By Todd Cohen
CHARLOTTE, N.C. — Addressing the needs of AIDS orphans and vulnerable children throughout the world is the focus of an initiative launched by a group of Charlotte women who aim initially to enlist women in making donations to two international groups working in South Africa.
Known as Mothering Across Continents, the effort kicks off officially May 7 with events at ImaginOn and the Levine Museum of the New South featuring broadcaster Cokie Roberts.
The founding co-chairs see the initiative as an opportunity to engage women in collective giving that can serve as a model for New South philanthropy that takes on critical global issues and initially reflects civic-sector collaboration in South Africa.
“The kinds of projects we’re funding through this initiative mirror the collaborative ‘philanthropy-without-borders’ approach of non-governmental organizations in South Africa,” says Lyndall Hare, a founder and co-chair of Mothering Across Continents and director of the Lifetime Learning Institute at Central Piedmont Community College.
A native of South Africa and political exile, Hare founded the new initiative with Patricia Shafer, president of consulting and research firm Compel Ltd.
Last spring, after returning from Uganda on a mission with the HIV/AIDS Leadership Council of Connecticut-based Save the Children, Shafer met Hare, who serves on the board of directors of the Boston-based South Africa Development Fund.
Both women say many women want to make a difference in the lives of orphans and vulnerable children, but may not know how to get involved.
“Women have a new level of economic power,” Shafer says. “But where people talk about women’s buying power, we’re focusing on women’s giving power.”
Collaboration, both among women and charities, is critical to the effort, she says.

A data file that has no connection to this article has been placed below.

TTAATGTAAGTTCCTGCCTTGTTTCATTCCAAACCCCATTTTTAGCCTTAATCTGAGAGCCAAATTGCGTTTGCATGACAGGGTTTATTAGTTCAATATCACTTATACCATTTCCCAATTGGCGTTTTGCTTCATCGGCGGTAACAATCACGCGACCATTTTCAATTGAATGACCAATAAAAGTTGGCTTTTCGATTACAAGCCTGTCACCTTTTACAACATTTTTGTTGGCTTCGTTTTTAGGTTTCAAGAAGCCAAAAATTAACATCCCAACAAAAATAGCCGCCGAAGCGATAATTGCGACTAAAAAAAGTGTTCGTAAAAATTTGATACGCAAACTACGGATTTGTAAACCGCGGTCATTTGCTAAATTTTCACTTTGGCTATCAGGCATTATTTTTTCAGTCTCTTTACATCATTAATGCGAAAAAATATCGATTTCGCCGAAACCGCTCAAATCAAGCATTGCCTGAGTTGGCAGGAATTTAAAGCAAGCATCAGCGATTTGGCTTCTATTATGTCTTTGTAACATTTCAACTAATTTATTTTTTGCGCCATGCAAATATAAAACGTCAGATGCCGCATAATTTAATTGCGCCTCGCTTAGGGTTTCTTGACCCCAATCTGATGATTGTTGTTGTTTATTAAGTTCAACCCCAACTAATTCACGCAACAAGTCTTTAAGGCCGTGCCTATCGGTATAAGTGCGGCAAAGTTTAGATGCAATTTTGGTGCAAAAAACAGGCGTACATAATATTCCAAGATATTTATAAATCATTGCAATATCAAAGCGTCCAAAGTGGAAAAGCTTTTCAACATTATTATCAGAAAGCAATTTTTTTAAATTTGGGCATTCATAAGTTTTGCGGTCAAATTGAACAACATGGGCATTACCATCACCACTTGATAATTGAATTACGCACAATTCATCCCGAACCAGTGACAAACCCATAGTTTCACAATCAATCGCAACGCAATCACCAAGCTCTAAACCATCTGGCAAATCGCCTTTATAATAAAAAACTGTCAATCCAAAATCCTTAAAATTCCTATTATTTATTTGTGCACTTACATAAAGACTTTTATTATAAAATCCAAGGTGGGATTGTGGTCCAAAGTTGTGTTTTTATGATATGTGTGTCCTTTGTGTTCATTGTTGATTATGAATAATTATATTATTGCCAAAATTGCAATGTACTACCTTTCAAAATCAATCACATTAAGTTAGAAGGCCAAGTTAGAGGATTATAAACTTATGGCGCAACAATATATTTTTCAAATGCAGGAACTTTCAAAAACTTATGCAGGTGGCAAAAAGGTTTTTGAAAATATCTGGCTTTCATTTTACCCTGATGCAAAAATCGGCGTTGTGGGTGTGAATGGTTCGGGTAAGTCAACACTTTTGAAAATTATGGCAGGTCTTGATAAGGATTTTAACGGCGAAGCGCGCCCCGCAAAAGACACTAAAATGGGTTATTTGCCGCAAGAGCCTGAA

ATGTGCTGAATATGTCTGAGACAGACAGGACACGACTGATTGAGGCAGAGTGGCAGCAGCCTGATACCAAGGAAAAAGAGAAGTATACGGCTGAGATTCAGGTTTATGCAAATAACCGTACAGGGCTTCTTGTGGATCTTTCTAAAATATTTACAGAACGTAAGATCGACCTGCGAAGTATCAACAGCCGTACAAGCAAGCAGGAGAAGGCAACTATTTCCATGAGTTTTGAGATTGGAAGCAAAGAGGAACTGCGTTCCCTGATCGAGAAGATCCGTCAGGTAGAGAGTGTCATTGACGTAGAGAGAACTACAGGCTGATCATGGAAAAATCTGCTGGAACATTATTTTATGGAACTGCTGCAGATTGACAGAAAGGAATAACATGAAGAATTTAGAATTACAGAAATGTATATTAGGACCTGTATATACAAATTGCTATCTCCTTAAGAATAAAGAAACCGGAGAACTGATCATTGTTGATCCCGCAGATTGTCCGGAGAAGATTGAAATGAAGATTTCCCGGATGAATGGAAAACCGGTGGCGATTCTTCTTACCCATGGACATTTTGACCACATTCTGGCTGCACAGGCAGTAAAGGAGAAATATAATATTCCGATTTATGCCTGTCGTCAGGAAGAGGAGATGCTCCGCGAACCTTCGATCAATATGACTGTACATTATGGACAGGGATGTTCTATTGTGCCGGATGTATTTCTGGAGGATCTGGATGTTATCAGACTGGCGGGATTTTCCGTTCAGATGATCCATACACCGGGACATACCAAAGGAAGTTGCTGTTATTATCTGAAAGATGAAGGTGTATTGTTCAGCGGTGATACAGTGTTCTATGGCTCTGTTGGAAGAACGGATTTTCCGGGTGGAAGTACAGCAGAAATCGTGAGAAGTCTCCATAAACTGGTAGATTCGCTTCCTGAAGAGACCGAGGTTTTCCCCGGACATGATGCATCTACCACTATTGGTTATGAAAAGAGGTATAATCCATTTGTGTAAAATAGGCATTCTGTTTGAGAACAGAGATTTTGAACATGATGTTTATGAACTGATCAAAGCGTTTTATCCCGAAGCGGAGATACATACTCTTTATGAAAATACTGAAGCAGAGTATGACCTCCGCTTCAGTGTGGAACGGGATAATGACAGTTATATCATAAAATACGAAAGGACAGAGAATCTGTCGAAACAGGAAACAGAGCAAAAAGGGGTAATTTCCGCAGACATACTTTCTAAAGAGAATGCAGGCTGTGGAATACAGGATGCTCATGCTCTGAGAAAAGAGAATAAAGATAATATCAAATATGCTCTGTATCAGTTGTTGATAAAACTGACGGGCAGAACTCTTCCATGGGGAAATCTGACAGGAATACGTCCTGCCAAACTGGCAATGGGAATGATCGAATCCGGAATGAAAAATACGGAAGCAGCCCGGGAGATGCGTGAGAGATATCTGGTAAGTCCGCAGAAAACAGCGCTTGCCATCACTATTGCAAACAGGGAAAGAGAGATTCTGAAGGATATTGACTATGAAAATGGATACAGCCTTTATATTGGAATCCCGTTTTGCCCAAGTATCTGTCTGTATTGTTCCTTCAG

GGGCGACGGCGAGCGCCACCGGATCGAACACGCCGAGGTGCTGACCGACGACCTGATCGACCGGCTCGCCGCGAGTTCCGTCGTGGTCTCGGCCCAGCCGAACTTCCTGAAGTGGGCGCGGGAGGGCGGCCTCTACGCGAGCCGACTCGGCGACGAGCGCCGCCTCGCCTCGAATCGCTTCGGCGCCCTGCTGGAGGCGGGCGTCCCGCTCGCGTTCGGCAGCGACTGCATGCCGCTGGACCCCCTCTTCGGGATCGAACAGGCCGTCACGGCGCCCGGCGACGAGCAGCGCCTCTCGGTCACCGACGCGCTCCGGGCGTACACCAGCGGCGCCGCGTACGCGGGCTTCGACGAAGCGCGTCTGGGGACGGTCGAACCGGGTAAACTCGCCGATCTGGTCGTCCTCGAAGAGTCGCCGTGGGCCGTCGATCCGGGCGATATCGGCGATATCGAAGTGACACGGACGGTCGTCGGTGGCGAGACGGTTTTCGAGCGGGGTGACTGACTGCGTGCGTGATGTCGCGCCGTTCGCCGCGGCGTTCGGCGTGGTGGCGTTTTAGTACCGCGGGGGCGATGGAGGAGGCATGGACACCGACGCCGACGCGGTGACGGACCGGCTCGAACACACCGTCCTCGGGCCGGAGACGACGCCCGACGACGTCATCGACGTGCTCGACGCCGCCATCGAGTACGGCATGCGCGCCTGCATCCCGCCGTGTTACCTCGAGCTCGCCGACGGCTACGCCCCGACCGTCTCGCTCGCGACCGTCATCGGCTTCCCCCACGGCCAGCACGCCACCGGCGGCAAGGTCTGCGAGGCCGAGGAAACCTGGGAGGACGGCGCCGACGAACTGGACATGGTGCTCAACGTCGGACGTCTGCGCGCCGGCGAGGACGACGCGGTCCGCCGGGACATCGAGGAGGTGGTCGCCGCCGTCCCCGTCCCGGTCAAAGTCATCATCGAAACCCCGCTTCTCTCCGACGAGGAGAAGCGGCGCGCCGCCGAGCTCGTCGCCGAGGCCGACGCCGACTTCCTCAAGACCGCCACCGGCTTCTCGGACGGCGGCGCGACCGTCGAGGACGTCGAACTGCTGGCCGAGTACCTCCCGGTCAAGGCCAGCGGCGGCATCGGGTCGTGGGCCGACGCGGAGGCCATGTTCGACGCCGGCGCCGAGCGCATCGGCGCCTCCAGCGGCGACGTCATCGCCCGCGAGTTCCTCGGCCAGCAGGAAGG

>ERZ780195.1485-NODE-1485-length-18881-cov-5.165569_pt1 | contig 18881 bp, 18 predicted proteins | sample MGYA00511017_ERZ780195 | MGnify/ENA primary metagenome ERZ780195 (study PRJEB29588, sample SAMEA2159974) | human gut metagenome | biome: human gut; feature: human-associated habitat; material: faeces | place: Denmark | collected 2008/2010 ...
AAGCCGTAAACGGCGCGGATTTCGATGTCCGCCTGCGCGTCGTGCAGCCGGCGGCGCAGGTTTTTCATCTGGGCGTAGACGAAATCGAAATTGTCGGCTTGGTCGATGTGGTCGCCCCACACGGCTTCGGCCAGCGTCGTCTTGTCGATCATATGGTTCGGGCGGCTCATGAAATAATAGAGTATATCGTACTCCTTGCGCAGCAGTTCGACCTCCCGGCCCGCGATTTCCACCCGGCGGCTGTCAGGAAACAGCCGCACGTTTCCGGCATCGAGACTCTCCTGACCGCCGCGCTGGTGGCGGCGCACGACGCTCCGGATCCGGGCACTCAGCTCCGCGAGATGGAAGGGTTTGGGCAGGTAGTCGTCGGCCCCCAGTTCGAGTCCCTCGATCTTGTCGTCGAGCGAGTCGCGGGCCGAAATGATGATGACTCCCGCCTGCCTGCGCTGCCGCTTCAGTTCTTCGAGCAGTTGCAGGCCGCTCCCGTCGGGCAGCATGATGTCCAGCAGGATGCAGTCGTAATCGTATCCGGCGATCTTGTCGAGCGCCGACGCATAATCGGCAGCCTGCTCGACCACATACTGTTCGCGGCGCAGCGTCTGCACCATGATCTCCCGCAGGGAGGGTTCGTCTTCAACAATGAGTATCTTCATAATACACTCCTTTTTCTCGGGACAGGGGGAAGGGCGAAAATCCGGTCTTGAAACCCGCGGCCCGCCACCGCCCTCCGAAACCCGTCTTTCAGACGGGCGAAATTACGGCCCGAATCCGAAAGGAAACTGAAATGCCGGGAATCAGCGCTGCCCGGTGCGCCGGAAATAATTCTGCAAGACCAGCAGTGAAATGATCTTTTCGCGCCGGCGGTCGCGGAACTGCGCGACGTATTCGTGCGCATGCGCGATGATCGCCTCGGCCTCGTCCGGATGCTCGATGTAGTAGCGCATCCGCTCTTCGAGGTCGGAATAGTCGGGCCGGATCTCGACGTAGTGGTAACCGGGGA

Mothering Across Continents, which has landed Wachovia as its founding sponsor, will divide funds it raises this year among three projects in South Africa supported by Save the Children and the South Africa Development Fund.
Instead of competing with one another, Hare says, the two groups are “looking at ways to collaborate on funding opportunities.”
Shafer says Mothering Across Continents builds on the Charlotte metro region’s active community of South Africans or individuals with a connection to the country.
Last year, for example, the Embassy of South Africa, the Arts & Science Council and the John S. and James L. Knight Foundation organized the South by South Africa initiative that focused on parallels between the U.S. civil rights movement and the anti-apartheid movement in South Africa.
To help achieve its ambition of becoming a world-class city, Shafer says, Charlotte should be taking on world issues and projecting itself as a global citizen.
“HIV/AIDS is the defining global health issue of our times,” she says. “Why not begin to demonstrate our care and compassion around the issue?”
Shafer and Hare, who with three other women with ties to South Africa serve on the organizing committee for Mothering Across Continents, will be speaking and distributing information to local civic groups and religious congregations.
And women outside the region, including a group of mothers in South Africa, already are getting involved in the effort.
“When women become a collective force in philanthropy,” Shafer says, “what a difference you can make.”